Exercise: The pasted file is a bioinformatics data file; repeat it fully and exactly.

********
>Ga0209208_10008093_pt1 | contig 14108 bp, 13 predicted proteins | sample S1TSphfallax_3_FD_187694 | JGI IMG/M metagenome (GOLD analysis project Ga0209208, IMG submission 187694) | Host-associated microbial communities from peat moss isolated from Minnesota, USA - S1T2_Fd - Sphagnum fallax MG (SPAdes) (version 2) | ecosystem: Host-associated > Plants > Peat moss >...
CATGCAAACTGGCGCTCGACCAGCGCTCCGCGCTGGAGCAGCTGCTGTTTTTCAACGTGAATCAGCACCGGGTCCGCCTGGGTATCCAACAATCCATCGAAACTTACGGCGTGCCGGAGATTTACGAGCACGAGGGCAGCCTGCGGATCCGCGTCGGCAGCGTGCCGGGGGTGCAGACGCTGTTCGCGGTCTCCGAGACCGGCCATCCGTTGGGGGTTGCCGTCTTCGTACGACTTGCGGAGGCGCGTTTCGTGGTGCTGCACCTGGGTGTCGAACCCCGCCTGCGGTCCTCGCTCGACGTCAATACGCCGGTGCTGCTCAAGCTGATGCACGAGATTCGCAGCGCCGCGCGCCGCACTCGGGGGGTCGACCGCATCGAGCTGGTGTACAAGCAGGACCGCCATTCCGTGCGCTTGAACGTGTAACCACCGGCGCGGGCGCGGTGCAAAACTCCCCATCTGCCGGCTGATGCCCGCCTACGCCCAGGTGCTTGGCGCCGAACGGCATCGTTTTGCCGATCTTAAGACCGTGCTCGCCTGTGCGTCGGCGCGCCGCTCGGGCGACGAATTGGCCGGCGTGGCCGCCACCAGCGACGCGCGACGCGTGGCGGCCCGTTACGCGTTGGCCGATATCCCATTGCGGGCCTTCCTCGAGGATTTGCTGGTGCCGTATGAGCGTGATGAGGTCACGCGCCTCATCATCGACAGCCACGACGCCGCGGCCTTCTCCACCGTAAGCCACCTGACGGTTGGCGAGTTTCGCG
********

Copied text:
>Ga0209208_10008093_pt1 | contig 14108 bp, 13 predicted proteins | sample S1TSphfallax_3_FD_187694 | JGI IMG/M metagenome (GOLD analysis project Ga0209208, IMG submission 187694) | Host-associated microbial communities from peat moss isolated from Minnesota, USA - S1T2_Fd - Sphagnum fallax MG (SPAdes) (version 2) | ecosystem: Host-associated > Plants > Peat moss >...
CATGCAAACTGGCGCTCGACCAGCGCTCCGCGCTGGAGCAGCTGCTGTTTTTCAACGTGAATCAGCACCGGGTCCGCCTGGGTATCCAACAATCCATCGAAACTTACGGCGTGCCGGAGATTTACGAGCACGAGGGCAGCCTGCGGATCCGCGTCGGCAGCGTGCCGGGGGTGCAGACGCTGTTCGCGGTCTCCGAGACCGGCCATCCGTTGGGGGTTGCCGTCTTCGTACGACTTGCGGAGGCGCGTTTCGTGGTGCTGCACCTGGGTGTCGAACCCCGCCTGCGGTCCTCGCTCGACGTCAATACGCCGGTGCTGCTCAAGCTGATGCACGAGATTCGCAGCGCCGCGCGCCGCACTCGGGGGGTCGACCGCATCGAGCTGGTGTACAAGCAGGACCGCCATTCCGTGCGCTTGAACGTGTAACCACCGGCGCGGGCGCGGTGCAAAACTCCCCATCTGCCGGCTGATGCCCGCCTACGCCCAGGTGCTTGGCGCCGAACGGCATCGTTTTGCCGATCTTAAGACCGTGCTCGCCTGTGCGTCGGCGCGCCGCTCGGGCGACGAATTGGCCGGCGTGGCCGCCACCAGCGACGCGCGACGCGTGGCGGCCCGTTACGCGTTGGCCGATATCCCATTGCGGGCCTTCCTCGAGGATTTGCTGGTGCCGTATGAGCGTGATGAGGTCACGCGCCTCATCATCGACAGCCACGACGCCGCGGCCTTCTCCACCGTAAGCCACCTGACGGTTGGCGAGTTTCGCG